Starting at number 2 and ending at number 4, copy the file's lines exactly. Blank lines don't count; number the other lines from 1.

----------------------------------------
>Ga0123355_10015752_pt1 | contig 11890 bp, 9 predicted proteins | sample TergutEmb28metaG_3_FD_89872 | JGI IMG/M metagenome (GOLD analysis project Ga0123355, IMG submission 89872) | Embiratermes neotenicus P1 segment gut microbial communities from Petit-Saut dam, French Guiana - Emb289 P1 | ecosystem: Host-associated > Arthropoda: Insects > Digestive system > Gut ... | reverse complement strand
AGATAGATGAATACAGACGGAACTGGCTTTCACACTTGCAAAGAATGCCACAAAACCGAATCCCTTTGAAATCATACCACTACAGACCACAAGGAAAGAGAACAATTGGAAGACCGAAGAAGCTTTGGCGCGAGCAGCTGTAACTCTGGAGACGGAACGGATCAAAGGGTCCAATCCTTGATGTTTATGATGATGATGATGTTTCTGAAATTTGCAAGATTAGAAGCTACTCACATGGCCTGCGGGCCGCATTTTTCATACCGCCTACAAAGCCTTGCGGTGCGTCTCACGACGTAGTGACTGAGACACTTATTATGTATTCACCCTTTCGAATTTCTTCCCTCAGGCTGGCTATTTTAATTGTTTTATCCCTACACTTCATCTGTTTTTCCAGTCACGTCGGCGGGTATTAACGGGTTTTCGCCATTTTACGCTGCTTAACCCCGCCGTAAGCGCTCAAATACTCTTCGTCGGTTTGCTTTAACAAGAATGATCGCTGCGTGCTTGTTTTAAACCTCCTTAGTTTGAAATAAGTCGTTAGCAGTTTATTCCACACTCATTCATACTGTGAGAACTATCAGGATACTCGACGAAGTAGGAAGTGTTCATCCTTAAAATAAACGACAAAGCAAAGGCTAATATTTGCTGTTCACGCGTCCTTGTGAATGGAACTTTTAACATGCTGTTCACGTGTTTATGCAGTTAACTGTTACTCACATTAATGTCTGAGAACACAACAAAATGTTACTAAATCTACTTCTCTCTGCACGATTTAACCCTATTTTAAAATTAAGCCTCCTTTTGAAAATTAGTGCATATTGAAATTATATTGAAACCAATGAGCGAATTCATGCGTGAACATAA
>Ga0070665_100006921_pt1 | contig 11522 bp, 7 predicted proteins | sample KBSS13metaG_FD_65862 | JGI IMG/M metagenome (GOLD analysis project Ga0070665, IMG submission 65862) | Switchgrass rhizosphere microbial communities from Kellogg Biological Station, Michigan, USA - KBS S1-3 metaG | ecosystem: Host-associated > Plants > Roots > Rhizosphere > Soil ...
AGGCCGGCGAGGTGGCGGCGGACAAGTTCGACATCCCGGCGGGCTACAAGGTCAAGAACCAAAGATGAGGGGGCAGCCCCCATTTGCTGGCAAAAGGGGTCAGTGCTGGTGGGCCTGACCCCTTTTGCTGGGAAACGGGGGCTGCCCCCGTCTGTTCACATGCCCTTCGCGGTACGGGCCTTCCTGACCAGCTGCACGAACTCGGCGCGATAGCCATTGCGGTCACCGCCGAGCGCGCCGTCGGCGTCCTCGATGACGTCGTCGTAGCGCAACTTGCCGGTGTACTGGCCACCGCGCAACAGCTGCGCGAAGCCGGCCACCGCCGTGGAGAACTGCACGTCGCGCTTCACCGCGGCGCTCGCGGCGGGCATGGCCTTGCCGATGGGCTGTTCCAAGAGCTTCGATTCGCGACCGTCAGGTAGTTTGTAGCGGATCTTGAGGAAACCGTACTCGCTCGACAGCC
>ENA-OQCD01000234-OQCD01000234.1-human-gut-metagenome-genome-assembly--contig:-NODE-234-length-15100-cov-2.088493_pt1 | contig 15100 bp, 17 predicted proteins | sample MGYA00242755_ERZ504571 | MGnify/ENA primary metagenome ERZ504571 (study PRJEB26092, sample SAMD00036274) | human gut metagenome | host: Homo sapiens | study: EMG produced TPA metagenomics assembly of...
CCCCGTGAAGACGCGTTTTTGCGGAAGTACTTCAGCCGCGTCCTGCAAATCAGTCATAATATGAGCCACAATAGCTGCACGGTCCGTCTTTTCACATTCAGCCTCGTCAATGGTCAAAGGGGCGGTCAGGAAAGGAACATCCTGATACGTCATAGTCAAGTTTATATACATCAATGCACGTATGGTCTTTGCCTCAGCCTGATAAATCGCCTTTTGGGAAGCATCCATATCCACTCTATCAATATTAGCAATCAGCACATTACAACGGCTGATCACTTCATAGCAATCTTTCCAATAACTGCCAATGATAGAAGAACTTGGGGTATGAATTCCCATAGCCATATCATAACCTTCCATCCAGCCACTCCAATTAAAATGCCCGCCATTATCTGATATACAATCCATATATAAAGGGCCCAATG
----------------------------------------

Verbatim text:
AGATAGATGAATACAGACGGAACTGGCTTTCACACTTGCAAAGAATGCCACAAAACCGAATCCCTTTGAAATCATACCACTACAGACCACAAGGAAAGAGAACAATTGGAAGACCGAAGAAGCTTTGGCGCGAGCAGCTGTAACTCTGGAGACGGAACGGATCAAAGGGTCCAATCCTTGATGTTTATGATGATGATGATGTTTCTGAAATTTGCAAGATTAGAAGCTACTCACATGGCCTGCGGGCCGCATTTTTCATACCGCCTACAAAGCCTTGCGGTGCGTCTCACGACGTAGTGACTGAGACACTTATTATGTATTCACCCTTTCGAATTTCTTCCCTCAGGCTGGCTATTTTAATTGTTTTATCCCTACACTTCATCTGTTTTTCCAGTCACGTCGGCGGGTATTAACGGGTTTTCGCCATTTTACGCTGCTTAACCCCGCCGTAAGCGCTCAAATACTCTTCGTCGGTTTGCTTTAACAAGAATGATCGCTGCGTGCTTGTTTTAAACCTCCTTAGTTTGAAATAAGTCGTTAGCAGTTTATTCCACACTCATTCATACTGTGAGAACTATCAGGATACTCGACGAAGTAGGAAGTGTTCATCCTTAAAATAAACGACAAAGCAAAGGCTAATATTTGCTGTTCACGCGTCCTTGTGAATGGAACTTTTAACATGCTGTTCACGTGTTTATGCAGTTAACTGTTACTCACATTAATGTCTGAGAACACAACAAAATGTTACTAAATCTACTTCTCTCTGCACGATTTAACCCTATTTTAAAATTAAGCCTCCTTTTGAAAATTAGTGCATATTGAAATTATATTGAAACCAATGAGCGAATTCATGCGTGAACATAA
>Ga0070665_100006921_pt1 | contig 11522 bp, 7 predicted proteins | sample KBSS13metaG_FD_65862 | JGI IMG/M metagenome (GOLD analysis project Ga0070665, IMG submission 65862) | Switchgrass rhizosphere microbial communities from Kellogg Biological Station, Michigan, USA - KBS S1-3 metaG | ecosystem: Host-associated > Plants > Roots > Rhizosphere > Soil ...
AGGCCGGCGAGGTGGCGGCGGACAAGTTCGACATCCCGGCGGGCTACAAGGTCAAGAACCAAAGATGAGGGGGCAGCCCCCATTTGCTGGCAAAAGGGGTCAGTGCTGGTGGGCCTGACCCCTTTTGCTGGGAAACGGGGGCTGCCCCCGTCTGTTCACATGCCCTTCGCGGTACGGGCCTTCCTGACCAGCTGCACGAACTCGGCGCGATAGCCATTGCGGTCACCGCCGAGCGCGCCGTCGGCGTCCTCGATGACGTCGTCGTAGCGCAACTTGCCGGTGTACTGGCCACCGCGCAACAGCTGCGCGAAGCCGGCCACCGCCGTGGAGAACTGCACGTCGCGCTTCACCGCGGCGCTCGCGGCGGGCATGGCCTTGCCGATGGGCTGTTCCAAGAGCTTCGATTCGCGACCGTCAGGTAGTTTGTAGCGGATCTTGAGGAAACCGTACTCGCTCGACAGCC